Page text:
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Another Expansion of Federal Discrimination Laws: U.S. Supreme Court Rules that Employers Can Be Liable for Discriminatory Bias of Non-Decision Makers.
March 10, 2011

On March 1, 2011, the Supreme Court ruled in Staub v. Proctor Hospital, No. 09-400, that an employer can be liable for the discriminatory bias of a supervisor, even if the final decision maker did not harbor any discriminatory bias.  Specifically, under what has been called the  “cat’s paw” theory of liability, if the employer’s decision to terminate an employee is motivated by a supervisor’s discriminatory bias and if such bias is the proximate cause of the employee’s termination, the employer can be liable for discrimination.  The term “cat’s paw” originates from a 17th Century fable in which a monkey convinces a cat to steal chestnuts from a fire.  The cat burns her paw, and the monkey enjoys the chestnuts.  In the employment context, the term applies to decisions made by unbiased decision makers who are influenced by biased subordinate employees.   

In Proctor Hospital, Petitioner Vincent Staub was employed by Proctor Hospital while also serving as a member of the United States Army Reserve.  Staub asserted that his immediate supervisors were hostile to his service in the Army Reserves and issued false written and verbal disciplinary warnings.  Relying on the disciplinary warnings and the contents of Staub’s employment file, Proctor Hospital’s vice president of human resources terminated Staub.   

Staub sued under the Uniformed Services and Reemployment Act of 1994 (“USERRA”), alleging that his discharge was motivated by hostility to his obligations as a military reservist.  Staub did not allege that the Hospital’s vice president of human resources was hostile to his military service, but rather that the vice president relied on the supervisors’ reports who did hold discriminatory animus.  Relying on general principles of agency and tort laws, a unanimous Supreme Court found that an employer can be liable when discriminatory animus from a direct supervisor is the proximate cause of the ultimate decision maker’s employment decision.  “We therefore hold that if a supervisor performs an act motivated by antimilitary animus that is intended by the supervisor to cause an adverse employment action, and if that act is a proximate cause of the ultimate employment action, then the employer is liable under USERRA.”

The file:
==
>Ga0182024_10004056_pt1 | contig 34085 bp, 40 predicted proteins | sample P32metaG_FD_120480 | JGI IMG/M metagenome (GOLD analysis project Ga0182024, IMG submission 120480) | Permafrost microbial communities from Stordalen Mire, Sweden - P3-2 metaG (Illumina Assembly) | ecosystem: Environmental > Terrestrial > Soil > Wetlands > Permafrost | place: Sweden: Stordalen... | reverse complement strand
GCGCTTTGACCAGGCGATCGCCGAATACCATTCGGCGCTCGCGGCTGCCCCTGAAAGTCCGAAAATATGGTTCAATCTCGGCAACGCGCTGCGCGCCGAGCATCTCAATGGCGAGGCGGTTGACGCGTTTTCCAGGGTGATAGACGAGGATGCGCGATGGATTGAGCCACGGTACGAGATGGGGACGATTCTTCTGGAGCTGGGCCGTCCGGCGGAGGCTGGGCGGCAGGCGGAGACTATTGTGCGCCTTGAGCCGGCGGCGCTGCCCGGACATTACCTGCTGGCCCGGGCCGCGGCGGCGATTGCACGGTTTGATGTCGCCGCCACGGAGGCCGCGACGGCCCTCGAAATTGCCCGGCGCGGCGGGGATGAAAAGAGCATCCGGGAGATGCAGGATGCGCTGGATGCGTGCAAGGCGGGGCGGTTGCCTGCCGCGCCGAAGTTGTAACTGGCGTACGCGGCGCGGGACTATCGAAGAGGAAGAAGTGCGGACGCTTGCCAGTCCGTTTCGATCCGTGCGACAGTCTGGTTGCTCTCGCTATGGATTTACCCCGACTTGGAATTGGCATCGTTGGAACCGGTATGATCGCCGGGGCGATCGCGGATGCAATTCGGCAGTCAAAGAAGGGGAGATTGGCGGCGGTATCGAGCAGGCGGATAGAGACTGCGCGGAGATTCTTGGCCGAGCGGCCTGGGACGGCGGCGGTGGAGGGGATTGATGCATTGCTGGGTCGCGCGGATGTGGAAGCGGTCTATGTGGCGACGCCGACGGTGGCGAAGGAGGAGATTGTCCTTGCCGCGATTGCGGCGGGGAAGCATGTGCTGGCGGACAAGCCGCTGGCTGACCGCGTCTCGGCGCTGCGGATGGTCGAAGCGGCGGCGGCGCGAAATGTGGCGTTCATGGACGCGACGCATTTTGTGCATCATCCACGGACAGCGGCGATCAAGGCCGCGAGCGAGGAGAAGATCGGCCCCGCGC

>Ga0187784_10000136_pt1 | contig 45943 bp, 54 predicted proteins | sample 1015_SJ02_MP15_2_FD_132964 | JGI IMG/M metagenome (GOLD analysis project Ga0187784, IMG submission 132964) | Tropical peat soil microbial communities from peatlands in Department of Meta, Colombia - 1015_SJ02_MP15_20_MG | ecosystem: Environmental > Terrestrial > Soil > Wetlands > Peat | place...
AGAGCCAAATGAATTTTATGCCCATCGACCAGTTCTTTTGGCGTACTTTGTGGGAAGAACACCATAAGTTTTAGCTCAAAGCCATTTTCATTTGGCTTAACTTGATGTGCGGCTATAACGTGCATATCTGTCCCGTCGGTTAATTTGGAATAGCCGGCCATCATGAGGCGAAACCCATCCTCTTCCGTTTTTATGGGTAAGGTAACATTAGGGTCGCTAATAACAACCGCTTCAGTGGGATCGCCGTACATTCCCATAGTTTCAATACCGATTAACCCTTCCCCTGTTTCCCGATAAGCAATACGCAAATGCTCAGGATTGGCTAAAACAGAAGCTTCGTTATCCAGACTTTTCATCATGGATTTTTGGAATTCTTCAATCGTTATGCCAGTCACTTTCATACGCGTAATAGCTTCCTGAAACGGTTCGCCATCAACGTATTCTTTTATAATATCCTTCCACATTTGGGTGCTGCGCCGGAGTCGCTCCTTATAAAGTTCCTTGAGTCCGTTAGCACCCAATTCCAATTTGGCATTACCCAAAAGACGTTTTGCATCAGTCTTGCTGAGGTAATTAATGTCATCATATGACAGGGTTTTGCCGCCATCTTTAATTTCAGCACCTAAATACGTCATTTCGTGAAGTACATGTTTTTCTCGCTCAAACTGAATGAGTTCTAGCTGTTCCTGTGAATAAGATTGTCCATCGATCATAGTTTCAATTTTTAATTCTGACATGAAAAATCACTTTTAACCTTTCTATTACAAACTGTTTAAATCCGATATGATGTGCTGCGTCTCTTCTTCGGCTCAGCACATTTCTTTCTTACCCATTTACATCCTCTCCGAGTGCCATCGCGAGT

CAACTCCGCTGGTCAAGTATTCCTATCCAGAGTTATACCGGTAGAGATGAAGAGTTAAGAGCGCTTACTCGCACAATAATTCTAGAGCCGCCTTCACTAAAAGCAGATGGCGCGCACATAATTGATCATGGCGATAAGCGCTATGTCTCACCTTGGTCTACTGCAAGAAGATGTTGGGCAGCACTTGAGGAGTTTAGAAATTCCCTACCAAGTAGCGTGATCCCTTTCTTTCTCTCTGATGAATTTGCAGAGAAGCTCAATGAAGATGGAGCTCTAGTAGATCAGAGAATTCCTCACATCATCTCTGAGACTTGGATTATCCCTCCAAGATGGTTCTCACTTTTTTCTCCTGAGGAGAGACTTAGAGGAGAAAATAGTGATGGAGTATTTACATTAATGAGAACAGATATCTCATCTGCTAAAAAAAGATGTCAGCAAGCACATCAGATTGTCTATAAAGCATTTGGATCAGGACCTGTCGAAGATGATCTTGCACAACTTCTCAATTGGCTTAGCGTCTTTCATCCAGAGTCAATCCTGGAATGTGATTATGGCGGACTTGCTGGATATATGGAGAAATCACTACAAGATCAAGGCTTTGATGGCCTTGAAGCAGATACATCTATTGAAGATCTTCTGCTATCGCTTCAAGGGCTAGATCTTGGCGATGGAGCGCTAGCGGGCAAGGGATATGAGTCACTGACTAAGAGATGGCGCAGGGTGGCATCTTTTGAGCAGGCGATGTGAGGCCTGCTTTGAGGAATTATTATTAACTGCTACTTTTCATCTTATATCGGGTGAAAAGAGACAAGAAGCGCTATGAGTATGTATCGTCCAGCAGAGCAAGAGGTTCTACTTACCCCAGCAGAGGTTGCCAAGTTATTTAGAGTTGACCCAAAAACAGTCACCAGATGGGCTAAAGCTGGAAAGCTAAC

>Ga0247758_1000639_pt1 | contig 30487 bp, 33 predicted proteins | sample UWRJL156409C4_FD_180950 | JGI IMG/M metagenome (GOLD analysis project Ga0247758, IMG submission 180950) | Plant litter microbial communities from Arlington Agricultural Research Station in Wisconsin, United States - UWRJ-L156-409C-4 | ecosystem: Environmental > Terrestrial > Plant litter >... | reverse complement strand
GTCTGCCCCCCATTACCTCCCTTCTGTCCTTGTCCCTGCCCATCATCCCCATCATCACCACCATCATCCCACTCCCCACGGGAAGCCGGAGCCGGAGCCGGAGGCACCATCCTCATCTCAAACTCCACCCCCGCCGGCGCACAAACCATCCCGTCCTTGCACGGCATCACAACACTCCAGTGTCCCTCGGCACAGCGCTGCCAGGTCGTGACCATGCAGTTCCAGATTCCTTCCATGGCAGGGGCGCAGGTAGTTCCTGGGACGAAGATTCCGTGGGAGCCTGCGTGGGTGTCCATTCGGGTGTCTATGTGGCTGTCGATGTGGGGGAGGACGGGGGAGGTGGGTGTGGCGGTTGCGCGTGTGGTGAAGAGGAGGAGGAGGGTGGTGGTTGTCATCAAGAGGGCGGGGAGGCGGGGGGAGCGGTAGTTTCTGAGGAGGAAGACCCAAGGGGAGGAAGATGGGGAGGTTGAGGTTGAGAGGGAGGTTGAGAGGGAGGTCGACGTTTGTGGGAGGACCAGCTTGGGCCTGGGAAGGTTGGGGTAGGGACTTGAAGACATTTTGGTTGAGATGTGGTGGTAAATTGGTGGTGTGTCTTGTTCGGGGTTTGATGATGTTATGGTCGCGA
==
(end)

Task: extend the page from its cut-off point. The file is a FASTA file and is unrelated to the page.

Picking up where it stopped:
The Court rejected the Hospital’s argument that the decision maker’s independent investigation should shield the Hospital from liability.  However, the Court explained that an employer could avoid liability if the decision maker’s investigation results in an adverse employment action for reasons unrelated to the supervisor’s biased action.  

Notably, the Court explained that USERRA is “very similar” to Title VII, which prohibits employment discrimination based on race, color, religion, sex or national origin.  Therefore, employers can expect that the Court’s reasoning will likely extend to other federal statutes that prohibit discrimination. 

The lesson for employers is clear: Don’t simply rubberstamp the recommendations made by subordinate supervisors or managers.  Instead, decision makers will need to look behind subordinates to make sure that the recommendations are justified and form an independent decision, not influenced by the subordinate’s opinions, recommendations or decisions, that the adverse action is warranted by the employee’s conduct.  Employers also should train supervisors and managers in proper discipline and termination procedures, including that such decisions cannot be based on protected characteristics, and that evidence of performance and misconduct issues should be preserved so that the final decision maker can review objective evidence justifying employment decisions. 

For more information, please contact a member of Moore & Van Allen's Employment & Labor Practice Group.

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